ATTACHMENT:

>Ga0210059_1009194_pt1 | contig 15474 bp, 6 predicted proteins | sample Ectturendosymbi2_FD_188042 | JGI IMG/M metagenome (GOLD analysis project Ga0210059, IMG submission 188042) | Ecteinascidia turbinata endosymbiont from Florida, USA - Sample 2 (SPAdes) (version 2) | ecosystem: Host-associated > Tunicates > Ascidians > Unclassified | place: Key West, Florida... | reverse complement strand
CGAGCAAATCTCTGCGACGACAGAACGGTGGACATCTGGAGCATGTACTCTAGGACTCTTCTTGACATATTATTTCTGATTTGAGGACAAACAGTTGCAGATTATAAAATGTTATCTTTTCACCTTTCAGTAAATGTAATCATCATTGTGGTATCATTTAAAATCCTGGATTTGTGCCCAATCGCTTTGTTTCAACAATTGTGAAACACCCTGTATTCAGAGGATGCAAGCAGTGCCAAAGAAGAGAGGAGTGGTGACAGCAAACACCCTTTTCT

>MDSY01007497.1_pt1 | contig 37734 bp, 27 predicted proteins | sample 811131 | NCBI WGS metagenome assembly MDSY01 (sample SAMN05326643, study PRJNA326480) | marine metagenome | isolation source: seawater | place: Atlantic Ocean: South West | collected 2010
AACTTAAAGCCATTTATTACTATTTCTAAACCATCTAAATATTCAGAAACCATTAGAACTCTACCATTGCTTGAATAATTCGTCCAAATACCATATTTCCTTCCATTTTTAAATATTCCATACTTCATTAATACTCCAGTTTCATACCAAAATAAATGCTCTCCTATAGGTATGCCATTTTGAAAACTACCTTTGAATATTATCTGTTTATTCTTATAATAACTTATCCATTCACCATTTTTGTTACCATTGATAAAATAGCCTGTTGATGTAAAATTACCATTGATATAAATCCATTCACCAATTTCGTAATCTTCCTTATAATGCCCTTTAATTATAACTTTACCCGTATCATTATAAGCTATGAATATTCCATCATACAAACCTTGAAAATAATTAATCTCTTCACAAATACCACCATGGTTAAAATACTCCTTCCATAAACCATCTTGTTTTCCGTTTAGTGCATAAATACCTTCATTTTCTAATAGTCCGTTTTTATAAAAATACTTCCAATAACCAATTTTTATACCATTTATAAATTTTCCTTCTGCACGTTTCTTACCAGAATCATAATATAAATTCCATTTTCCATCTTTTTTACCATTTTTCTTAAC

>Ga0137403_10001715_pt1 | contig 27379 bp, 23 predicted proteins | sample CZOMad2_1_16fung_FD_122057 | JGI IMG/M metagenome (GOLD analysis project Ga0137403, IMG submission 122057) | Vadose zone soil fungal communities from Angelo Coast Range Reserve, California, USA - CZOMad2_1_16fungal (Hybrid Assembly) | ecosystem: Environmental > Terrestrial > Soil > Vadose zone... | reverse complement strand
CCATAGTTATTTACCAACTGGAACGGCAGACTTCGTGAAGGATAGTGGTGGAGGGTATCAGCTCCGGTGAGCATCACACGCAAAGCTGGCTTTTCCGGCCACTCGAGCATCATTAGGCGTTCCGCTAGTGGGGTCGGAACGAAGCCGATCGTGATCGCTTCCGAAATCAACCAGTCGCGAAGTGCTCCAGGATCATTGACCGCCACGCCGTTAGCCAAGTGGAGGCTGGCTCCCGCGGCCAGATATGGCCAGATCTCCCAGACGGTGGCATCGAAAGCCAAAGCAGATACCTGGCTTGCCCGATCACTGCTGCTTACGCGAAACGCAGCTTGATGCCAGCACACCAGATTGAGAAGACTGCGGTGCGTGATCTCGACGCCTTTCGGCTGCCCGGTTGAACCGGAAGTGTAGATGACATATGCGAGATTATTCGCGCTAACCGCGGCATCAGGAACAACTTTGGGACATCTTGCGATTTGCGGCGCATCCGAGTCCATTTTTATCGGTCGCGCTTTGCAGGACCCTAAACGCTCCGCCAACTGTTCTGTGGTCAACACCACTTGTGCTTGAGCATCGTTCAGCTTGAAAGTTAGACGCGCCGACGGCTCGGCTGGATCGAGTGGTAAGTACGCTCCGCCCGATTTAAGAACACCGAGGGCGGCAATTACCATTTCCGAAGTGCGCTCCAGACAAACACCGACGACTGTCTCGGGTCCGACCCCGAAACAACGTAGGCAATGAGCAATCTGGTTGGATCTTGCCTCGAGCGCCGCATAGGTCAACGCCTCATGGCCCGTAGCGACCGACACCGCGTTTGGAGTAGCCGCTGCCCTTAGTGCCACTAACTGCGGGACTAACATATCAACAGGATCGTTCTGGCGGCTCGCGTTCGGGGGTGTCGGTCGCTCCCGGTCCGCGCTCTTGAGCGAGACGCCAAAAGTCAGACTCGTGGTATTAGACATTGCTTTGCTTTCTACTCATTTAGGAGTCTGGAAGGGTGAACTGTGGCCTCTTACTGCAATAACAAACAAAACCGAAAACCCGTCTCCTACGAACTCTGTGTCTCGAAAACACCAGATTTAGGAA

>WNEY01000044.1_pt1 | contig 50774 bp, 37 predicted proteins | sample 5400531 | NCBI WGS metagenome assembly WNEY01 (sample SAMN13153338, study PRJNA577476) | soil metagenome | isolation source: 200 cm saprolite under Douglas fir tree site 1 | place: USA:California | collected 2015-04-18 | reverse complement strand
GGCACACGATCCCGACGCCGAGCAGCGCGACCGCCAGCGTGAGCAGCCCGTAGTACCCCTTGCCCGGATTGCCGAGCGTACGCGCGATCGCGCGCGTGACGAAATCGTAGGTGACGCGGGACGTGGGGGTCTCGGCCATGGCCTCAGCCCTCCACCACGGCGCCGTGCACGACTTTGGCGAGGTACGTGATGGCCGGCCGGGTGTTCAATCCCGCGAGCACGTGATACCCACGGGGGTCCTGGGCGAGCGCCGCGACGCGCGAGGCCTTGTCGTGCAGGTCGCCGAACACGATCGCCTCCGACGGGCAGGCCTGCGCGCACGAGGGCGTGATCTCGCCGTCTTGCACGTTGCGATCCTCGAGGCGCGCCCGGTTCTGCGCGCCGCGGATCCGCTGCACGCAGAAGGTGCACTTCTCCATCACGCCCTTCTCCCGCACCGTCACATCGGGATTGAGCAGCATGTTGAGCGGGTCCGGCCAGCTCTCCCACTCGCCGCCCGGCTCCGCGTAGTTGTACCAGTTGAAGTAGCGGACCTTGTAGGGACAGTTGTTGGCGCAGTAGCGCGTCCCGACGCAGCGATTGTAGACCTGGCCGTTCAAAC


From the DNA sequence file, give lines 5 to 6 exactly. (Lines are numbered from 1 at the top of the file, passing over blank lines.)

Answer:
>Ga0137403_10001715_pt1 | contig 27379 bp, 23 predicted proteins | sample CZOMad2_1_16fung_FD_122057 | JGI IMG/M metagenome (GOLD analysis project Ga0137403, IMG submission 122057) | Vadose zone soil fungal communities from Angelo Coast Range Reserve, California, USA - CZOMad2_1_16fungal (Hybrid Assembly) | ecosystem: Environmental > Terrestrial > Soil > Vadose zone... | reverse complement strand
CCATAGTTATTTACCAACTGGAACGGCAGACTTCGTGAAGGATAGTGGTGGAGGGTATCAGCTCCGGTGAGCATCACACGCAAAGCTGGCTTTTCCGGCCACTCGAGCATCATTAGGCGTTCCGCTAGTGGGGTCGGAACGAAGCCGATCGTGATCGCTTCCGAAATCAACCAGTCGCGAAGTGCTCCAGGATCATTGACCGCCACGCCGTTAGCCAAGTGGAGGCTGGCTCCCGCGGCCAGATATGGCCAGATCTCCCAGACGGTGGCATCGAAAGCCAAAGCAGATACCTGGCTTGCCCGATCACTGCTGCTTACGCGAAACGCAGCTTGATGCCAGCACACCAGATTGAGAAGACTGCGGTGCGTGATCTCGACGCCTTTCGGCTGCCCGGTTGAACCGGAAGTGTAGATGACATATGCGAGATTATTCGCGCTAACCGCGGCATCAGGAACAACTTTGGGACATCTTGCGATTTGCGGCGCATCCGAGTCCATTTTTATCGGTCGCGCTTTGCAGGACCCTAAACGCTCCGCCAACTGTTCTGTGGTCAACACCACTTGTGCTTGAGCATCGTTCAGCTTGAAAGTTAGACGCGCCGACGGCTCGGCTGGATCGAGTGGTAAGTACGCTCCGCCCGATTTAAGAACACCGAGGGCGGCAATTACCATTTCCGAAGTGCGCTCCAGACAAACACCGACGACTGTCTCGGGTCCGACCCCGAAACAACGTAGGCAATGAGCAATCTGGTTGGATCTTGCCTCGAGCGCCGCATAGGTCAACGCCTCATGGCCCGTAGCGACCGACACCGCGTTTGGAGTAGCCGCTGCCCTTAGTGCCACTAACTGCGGGACTAACATATCAACAGGATCGTTCTGGCGGCTCGCGTTCGGGGGTGTCGGTCGCTCCCGGTCCGCGCTCTTGAGCGAGACGCCAAAAGTCAGACTCGTGGTATTAGACATTGCTTTGCTTTCTACTCATTTAGGAGTCTGGAAGGGTGAACTGTGGCCTCTTACTGCAATAACAAACAAAACCGAAAACCCGTCTCCTACGAACTCTGTGTCTCGAAAACACCAGATTTAGGAA